It isn't about the system, it's about the players. A basic 2 deep man under with just 4 rushers will be fine as long as the players are good.
I really disagree godef. To me the meat of the article isn't any particular strategy or any particular players (except Brady). It's the experience of playing the Patriots, the kind of preparation they do, the way they exploit your defensive sets:
"They essentially say that, in this formation the defense is either going to play man or straight zone, and I'm going to see it right away I've got them spread out. If you pressure, I'm going to see it because it's a spread formation. They do a good job with that. They just study what you do and your tendencies. So he knows and he can anticipate."
And their DC was bizarrely candid, which makes for interesting reading. IMO the only real problem with the article was the eye-catching but misleading headline somebody slapped on after the fact. Erase the headline in your mind and the article is definitely worthwhile.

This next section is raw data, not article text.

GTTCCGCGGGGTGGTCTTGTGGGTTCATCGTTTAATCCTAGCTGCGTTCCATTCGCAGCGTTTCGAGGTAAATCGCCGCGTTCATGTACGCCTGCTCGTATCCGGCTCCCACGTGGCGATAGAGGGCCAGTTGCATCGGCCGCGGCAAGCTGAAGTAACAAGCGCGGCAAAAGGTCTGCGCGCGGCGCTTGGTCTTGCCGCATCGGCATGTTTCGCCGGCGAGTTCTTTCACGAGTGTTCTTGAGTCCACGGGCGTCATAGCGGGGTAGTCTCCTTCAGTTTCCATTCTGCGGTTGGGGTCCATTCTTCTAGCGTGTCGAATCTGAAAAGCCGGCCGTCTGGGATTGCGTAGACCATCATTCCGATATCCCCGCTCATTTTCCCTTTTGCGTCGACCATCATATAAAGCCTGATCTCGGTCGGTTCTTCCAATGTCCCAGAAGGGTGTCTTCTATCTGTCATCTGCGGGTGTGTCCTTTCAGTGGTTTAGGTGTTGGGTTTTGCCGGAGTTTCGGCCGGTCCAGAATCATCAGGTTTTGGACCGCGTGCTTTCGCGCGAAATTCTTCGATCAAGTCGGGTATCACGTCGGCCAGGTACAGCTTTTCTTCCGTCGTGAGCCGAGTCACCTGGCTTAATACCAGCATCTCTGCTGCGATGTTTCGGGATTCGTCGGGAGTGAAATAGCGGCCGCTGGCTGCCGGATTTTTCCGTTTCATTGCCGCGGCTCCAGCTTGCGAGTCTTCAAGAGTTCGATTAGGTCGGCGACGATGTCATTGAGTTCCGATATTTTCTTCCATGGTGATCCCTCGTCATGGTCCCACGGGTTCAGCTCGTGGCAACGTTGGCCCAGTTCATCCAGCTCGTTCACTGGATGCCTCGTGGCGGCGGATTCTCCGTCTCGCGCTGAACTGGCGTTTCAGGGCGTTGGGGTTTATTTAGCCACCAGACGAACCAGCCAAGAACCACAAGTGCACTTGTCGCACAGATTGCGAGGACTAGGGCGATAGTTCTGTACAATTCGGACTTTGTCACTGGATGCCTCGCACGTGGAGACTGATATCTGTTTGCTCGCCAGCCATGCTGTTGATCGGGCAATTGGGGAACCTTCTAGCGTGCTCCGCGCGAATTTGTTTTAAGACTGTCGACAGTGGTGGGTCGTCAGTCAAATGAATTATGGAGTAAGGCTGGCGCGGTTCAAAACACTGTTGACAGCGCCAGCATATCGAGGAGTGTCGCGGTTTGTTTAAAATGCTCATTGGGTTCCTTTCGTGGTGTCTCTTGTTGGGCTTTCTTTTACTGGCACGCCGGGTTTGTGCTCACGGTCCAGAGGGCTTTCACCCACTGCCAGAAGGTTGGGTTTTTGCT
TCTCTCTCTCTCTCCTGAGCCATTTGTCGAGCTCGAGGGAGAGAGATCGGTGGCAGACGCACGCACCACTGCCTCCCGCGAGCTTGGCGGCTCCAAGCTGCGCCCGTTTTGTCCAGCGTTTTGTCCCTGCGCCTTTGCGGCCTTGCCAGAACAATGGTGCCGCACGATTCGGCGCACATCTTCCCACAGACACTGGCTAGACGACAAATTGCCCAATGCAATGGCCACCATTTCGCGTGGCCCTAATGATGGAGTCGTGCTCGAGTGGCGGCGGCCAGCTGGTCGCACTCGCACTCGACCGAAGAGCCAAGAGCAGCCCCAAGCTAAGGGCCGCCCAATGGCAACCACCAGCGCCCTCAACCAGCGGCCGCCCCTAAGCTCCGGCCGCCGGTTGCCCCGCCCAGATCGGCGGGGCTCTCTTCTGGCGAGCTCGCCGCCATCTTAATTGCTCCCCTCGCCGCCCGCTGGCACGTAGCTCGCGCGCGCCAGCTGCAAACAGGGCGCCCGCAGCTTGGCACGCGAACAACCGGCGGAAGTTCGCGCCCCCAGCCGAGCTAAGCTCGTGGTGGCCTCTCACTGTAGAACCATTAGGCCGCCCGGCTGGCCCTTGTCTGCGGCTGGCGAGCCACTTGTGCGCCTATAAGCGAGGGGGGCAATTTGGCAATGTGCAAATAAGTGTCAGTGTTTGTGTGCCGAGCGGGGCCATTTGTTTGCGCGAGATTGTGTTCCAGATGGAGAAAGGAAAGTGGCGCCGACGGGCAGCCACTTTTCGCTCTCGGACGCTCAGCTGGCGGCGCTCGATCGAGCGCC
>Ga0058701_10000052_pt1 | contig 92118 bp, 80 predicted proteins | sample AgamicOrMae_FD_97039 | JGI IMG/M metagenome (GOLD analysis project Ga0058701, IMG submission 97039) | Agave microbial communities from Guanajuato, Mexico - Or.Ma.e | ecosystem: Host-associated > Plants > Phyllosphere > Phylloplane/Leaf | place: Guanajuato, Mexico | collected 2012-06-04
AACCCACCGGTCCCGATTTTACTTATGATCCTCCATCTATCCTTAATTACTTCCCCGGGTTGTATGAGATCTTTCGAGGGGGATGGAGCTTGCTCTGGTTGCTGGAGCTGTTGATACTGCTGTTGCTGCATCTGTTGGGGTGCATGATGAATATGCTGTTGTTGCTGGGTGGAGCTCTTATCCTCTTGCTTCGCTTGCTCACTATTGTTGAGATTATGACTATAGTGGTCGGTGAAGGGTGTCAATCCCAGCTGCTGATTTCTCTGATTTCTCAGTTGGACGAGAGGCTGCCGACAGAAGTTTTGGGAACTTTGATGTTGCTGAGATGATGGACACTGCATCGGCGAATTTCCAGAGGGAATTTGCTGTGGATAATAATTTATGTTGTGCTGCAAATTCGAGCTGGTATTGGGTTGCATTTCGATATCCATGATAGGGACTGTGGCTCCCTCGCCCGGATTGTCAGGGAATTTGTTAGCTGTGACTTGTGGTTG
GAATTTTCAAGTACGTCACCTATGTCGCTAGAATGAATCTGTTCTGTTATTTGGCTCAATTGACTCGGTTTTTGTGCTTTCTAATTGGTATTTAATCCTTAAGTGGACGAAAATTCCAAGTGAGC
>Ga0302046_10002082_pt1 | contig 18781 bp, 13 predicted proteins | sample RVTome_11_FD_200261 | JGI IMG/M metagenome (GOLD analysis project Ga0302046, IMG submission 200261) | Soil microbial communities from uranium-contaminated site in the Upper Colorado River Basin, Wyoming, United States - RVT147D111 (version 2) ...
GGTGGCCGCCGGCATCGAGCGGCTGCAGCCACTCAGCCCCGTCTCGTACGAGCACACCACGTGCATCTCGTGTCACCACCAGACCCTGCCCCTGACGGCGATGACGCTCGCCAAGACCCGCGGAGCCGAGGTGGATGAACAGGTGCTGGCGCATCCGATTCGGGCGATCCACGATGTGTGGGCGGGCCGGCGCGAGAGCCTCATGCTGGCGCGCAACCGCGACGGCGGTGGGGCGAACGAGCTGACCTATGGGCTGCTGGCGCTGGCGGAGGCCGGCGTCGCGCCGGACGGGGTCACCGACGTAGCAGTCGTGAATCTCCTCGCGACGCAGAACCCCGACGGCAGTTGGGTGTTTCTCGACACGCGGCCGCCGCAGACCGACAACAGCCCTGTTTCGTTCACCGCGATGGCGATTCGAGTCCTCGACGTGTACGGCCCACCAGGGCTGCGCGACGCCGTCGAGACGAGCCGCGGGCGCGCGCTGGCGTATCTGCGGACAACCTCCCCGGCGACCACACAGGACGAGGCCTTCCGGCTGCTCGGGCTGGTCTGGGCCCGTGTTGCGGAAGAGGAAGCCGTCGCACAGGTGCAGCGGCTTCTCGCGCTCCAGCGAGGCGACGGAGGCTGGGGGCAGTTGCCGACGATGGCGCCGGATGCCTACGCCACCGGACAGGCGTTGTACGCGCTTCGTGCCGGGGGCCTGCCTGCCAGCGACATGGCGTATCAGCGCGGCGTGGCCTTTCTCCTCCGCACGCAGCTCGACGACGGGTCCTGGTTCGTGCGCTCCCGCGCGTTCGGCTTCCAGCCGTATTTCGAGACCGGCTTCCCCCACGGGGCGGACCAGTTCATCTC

That interview is pure disinformation. Deception.
Would any DC disclose his game plan days before playing you?
"....The two things we're going to be committed to is the run and not letting Moss be a vertical threat."
What they WILL try ... whatever it is ... won't work.
The Cowboys defenders are not yet comfortable in their roles and assignments.
They'll be subject to in-game analysis paralysis.
Even Stewart admits there still is room for improvement because the players are learning a new scheme with new responsibilities.
"I think they're doing a good job grasping it, but there's still a learning curve," he said. "A lot of times they go back to, 'I'm supposed to stay in this gap.' Well, wait a minute; the ball's going right and your gap is the other way. You better run to the ball. We're a 'see ball, get ball' defense, and some of them don't know when to abandon their responsibilities and go to the ball. ....
"You're looking at four years of doing it one way and three or four months, including the training camp and OTAs, of doing it another way. When they get worried, they revert back...."
An excellent and extremely interesting article, but aren't you happy that the Patriots' coaches aren't so candid?